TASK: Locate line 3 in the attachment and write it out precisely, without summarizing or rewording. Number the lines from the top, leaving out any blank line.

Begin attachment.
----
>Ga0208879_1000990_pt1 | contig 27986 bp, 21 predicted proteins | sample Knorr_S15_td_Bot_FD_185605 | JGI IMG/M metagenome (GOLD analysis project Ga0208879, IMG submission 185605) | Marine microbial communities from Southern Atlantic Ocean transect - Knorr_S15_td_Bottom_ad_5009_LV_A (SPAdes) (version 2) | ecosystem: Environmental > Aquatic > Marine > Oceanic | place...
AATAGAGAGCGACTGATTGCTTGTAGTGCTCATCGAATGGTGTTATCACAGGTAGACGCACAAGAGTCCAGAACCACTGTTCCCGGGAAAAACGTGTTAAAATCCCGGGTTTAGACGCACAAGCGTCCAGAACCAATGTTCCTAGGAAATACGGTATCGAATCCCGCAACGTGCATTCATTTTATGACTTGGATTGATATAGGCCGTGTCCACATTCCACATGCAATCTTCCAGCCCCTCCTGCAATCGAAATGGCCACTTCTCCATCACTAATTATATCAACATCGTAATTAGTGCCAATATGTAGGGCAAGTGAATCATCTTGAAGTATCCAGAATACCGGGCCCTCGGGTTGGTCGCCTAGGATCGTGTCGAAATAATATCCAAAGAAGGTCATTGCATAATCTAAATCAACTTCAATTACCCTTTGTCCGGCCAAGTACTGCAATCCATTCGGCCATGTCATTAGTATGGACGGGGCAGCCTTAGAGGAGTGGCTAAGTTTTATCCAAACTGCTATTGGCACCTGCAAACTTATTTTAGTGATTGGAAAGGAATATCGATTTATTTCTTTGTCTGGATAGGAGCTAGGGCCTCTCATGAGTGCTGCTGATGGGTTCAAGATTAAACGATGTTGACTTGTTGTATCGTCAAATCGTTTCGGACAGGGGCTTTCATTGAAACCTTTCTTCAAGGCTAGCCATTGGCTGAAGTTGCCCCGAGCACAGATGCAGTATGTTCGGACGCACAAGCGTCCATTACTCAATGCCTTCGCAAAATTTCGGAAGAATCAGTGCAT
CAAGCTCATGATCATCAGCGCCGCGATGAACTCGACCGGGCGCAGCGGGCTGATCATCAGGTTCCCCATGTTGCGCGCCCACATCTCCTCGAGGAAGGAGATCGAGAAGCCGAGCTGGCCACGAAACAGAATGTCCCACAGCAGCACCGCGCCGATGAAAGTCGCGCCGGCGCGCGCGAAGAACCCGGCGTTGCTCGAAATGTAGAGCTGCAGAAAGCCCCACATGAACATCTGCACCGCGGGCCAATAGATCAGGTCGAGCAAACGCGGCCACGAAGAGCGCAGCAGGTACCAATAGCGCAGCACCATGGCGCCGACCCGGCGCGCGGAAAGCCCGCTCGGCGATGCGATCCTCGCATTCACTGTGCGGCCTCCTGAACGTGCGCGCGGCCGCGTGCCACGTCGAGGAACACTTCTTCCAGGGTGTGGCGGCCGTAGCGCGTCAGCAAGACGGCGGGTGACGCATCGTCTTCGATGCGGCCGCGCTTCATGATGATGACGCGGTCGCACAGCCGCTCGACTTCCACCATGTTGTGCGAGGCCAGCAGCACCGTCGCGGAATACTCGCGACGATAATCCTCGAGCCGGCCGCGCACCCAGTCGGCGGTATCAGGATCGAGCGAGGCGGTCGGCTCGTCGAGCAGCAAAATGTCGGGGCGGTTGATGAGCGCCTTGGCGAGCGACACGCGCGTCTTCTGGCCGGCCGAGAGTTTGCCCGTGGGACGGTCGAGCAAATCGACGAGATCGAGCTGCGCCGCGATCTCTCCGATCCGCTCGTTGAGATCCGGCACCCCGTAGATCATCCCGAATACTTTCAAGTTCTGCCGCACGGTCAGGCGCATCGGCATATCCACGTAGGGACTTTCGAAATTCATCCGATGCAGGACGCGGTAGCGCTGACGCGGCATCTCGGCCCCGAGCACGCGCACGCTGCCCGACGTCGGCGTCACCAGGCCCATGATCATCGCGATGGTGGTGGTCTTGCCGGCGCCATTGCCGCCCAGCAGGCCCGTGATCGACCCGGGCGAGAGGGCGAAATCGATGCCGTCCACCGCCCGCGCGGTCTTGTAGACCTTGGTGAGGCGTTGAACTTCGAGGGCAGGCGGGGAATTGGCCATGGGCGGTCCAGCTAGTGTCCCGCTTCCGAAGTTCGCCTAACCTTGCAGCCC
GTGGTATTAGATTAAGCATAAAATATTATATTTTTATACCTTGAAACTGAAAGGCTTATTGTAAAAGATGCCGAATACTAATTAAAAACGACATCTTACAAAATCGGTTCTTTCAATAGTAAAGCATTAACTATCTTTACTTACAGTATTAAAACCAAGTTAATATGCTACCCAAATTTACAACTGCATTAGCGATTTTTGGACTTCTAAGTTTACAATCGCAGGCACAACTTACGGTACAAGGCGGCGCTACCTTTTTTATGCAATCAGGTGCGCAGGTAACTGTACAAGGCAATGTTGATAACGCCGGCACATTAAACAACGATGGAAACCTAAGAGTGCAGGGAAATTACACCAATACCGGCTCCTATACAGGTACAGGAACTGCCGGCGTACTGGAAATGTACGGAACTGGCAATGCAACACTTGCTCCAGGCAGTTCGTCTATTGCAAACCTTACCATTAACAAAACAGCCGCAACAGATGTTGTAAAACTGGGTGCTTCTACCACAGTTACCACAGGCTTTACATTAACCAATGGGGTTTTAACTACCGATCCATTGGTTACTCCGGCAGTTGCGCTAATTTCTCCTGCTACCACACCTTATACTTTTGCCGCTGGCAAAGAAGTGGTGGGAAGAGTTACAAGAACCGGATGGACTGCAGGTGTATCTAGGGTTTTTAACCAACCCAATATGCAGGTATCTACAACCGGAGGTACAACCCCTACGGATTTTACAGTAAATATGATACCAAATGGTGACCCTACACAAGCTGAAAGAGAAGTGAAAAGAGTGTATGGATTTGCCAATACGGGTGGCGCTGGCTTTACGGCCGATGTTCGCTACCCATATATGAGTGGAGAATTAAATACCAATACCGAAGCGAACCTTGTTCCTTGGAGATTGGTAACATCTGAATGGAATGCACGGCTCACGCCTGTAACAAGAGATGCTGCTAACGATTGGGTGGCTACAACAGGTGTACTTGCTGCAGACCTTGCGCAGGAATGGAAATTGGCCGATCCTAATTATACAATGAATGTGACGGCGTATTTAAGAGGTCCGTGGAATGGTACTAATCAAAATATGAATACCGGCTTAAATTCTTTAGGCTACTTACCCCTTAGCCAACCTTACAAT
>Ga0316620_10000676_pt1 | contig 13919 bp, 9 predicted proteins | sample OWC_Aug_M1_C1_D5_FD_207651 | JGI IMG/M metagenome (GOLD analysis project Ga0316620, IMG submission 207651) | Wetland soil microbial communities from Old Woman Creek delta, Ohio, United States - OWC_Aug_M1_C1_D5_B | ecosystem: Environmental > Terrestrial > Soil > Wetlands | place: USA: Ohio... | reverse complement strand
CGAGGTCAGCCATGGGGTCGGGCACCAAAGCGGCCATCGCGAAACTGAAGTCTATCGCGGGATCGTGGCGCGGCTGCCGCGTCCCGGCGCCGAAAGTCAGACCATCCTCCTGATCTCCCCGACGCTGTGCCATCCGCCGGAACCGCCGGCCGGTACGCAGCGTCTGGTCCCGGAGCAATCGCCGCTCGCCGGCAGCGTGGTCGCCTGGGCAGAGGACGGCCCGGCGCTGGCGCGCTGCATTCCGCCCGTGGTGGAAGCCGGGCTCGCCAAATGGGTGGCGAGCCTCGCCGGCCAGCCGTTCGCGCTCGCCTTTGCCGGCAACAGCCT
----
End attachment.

CAAGCTCATGATCATCAGCGCCGCGATGAACTCGACCGGGCGCAGCGGGCTGATCATCAGGTTCCCCATGTTGCGCGCCCACATCTCCTCGAGGAAGGAGATCGAGAAGCCGAGCTGGCCACGAAACAGAATGTCCCACAGCAGCACCGCGCCGATGAAAGTCGCGCCGGCGCGCGCGAAGAACCCGGCGTTGCTCGAAATGTAGAGCTGCAGAAAGCCCCACATGAACATCTGCACCGCGGGCCAATAGATCAGGTCGAGCAAACGCGGCCACGAAGAGCGCAGCAGGTACCAATAGCGCAGCACCATGGCGCCGACCCGGCGCGCGGAAAGCCCGCTCGGCGATGCGATCCTCGCATTCACTGTGCGGCCTCCTGAACGTGCGCGCGGCCGCGTGCCACGTCGAGGAACACTTCTTCCAGGGTGTGGCGGCCGTAGCGCGTCAGCAAGACGGCGGGTGACGCATCGTCTTCGATGCGGCCGCGCTTCATGATGATGACGCGGTCGCACAGCCGCTCGACTTCCACCATGTTGTGCGAGGCCAGCAGCACCGTCGCGGAATACTCGCGACGATAATCCTCGAGCCGGCCGCGCACCCAGTCGGCGGTATCAGGATCGAGCGAGGCGGTCGGCTCGTCGAGCAGCAAAATGTCGGGGCGGTTGATGAGCGCCTTGGCGAGCGACACGCGCGTCTTCTGGCCGGCCGAGAGTTTGCCCGTGGGACGGTCGAGCAAATCGACGAGATCGAGCTGCGCCGCGATCTCTCCGATCCGCTCGTTGAGATCCGGCACCCCGTAGATCATCCCGAATACTTTCAAGTTCTGCCGCACGGTCAGGCGCATCGGCATATCCACGTAGGGACTTTCGAAATTCATCCGATGCAGGACGCGGTAGCGCTGACGCGGCATCTCGGCCCCGAGCACGCGCACGCTGCCCGACGTCGGCGTCACCAGGCCCATGATCATCGCGATGGTGGTGGTCTTGCCGGCGCCATTGCCGCCCAGCAGGCCCGTGATCGACCCGGGCGAGAGGGCGAAATCGATGCCGTCCACCGCCCGCGCGGTCTTGTAGACCTTGGTGAGGCGTTGAACTTCGAGGGCAGGCGGGGAATTGGCCATGGGCGGTCCAGCTAGTGTCCCGCTTCCGAAGTTCGCCTAACCTTGCAGCCC